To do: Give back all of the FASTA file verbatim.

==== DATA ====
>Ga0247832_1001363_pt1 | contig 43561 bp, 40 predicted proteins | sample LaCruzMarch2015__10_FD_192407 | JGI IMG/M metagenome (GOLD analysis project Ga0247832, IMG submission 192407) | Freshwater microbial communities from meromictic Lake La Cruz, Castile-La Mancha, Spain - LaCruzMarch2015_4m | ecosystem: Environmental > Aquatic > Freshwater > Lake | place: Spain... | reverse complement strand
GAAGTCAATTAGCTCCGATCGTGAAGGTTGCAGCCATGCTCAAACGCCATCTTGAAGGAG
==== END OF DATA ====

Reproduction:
>Ga0247832_1001363_pt1 | contig 43561 bp, 40 predicted proteins | sample LaCruzMarch2015__10_FD_192407 | JGI IMG/M metagenome (GOLD analysis project Ga0247832, IMG submission 192407) | Freshwater microbial communities from meromictic Lake La Cruz, Castile-La Mancha, Spain - LaCruzMarch2015_4m | ecosystem: Environmental > Aquatic > Freshwater > Lake | place: Spain... | reverse complement strand
GAAGTCAATTAGCTCCGATCGTGAAGGTTGCAGCCATGCTCAAACGCCATCTTGAAGGAG